Which bank is the "central" bank? an application of Markov theory to the Canadian Large Value Transfer System
Recently, economists have argued that a bank's importance within the financial system depends not only on its individual characteristics but also on its position within the banking network. A bank is deemed to be "central" if, based on our network analysis, it is predicted to hold the most liquidity. In this paper, we use a method similar to Google's PageRank procedure to rank banks in the Canadian Large Value Transfer System (LVTS). In doing so, we obtain estimates of the payment processing speeds for the individual banks. These differences in processing speeds are essential for explaining why observed daily distributions of liquidity differ from the initial distributions, which are determined by the credit limits selected by banks.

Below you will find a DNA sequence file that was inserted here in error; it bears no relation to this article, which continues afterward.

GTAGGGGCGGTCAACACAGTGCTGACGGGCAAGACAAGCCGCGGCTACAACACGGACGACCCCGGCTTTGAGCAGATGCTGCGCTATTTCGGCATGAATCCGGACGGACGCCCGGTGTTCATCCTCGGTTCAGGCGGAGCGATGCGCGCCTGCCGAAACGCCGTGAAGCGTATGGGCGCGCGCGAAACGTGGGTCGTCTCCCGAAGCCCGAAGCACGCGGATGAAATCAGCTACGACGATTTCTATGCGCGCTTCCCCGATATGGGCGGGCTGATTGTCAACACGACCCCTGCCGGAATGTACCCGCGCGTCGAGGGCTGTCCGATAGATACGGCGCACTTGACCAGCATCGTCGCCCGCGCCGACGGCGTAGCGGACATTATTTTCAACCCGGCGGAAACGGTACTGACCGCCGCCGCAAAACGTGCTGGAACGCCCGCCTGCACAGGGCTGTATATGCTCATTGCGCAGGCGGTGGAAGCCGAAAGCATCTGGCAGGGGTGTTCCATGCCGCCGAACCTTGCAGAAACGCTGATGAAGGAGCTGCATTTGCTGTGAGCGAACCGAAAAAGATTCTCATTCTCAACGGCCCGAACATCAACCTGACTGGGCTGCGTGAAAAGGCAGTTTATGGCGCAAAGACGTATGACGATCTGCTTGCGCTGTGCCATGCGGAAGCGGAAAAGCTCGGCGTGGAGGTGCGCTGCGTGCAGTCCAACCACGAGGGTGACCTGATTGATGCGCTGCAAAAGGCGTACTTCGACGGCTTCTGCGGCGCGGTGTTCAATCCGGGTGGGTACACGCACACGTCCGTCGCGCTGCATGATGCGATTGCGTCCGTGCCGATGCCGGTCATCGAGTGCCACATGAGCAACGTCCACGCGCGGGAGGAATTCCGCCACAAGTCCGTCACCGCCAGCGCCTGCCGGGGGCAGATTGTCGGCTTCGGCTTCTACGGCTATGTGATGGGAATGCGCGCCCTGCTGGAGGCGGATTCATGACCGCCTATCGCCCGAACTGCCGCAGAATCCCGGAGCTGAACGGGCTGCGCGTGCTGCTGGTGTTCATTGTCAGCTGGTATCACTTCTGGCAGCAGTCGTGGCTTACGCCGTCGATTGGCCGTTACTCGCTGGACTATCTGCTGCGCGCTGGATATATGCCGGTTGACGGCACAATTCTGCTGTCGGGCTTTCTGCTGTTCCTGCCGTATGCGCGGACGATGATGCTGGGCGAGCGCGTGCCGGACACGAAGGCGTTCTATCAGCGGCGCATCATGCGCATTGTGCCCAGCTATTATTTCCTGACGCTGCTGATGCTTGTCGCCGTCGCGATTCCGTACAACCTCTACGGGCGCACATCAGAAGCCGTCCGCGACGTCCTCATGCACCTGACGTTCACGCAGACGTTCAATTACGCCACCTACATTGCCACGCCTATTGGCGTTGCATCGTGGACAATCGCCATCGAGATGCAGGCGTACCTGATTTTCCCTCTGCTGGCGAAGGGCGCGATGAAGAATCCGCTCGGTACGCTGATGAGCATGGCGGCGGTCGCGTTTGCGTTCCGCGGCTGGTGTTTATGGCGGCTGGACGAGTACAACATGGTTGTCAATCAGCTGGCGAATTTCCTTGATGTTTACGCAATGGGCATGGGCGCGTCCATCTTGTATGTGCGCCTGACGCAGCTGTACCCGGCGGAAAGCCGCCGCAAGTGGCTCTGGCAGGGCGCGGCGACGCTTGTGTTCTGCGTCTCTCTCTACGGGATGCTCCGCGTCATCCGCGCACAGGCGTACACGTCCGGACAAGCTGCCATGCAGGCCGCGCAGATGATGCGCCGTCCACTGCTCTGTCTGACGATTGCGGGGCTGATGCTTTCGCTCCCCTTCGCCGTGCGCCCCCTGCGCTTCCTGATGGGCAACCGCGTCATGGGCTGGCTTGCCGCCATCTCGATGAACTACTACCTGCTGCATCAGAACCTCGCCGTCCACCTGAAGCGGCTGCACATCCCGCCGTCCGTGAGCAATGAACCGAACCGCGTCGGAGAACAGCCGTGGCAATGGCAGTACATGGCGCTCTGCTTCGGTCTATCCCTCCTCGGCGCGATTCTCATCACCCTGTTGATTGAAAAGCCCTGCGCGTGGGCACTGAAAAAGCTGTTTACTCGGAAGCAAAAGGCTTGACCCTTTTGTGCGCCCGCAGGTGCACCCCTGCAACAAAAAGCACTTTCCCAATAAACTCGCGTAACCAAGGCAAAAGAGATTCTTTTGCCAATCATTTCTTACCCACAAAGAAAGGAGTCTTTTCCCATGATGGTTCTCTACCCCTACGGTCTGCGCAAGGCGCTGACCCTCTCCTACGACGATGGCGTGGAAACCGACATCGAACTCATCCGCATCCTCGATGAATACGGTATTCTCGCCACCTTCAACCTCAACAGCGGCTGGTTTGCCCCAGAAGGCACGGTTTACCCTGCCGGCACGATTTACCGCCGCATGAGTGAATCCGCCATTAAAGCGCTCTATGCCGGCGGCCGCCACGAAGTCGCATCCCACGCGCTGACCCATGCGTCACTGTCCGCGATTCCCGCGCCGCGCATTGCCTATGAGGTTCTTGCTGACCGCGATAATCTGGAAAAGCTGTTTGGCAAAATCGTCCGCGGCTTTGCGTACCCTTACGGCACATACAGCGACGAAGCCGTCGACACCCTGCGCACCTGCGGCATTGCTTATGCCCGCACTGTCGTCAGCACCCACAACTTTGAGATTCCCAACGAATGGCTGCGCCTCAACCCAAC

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- Morten L. Bech & Rodney J. Garratt, 2012.
"Illiquidity in the Interbank Payment System Following Wide‐Scale Disruptions,"
Journal of Money, Credit and Banking,
Blackwell Publishing, vol. 44(5), pages 903-929, 08.
- Morten L. Bech & Rod Garratt, 2006. "Illiquidity in the interbank payment system following wide-scale disruptions," Staff Reports 239, Federal Reserve Bank of New York.
- Leo Katz, 1953. "A new status index derived from sociometric analysis," Psychometrika, Springer;The Psychometric Society, vol. 18(1), pages 39-43, March. Full references (including those not matched with items on IDEAS)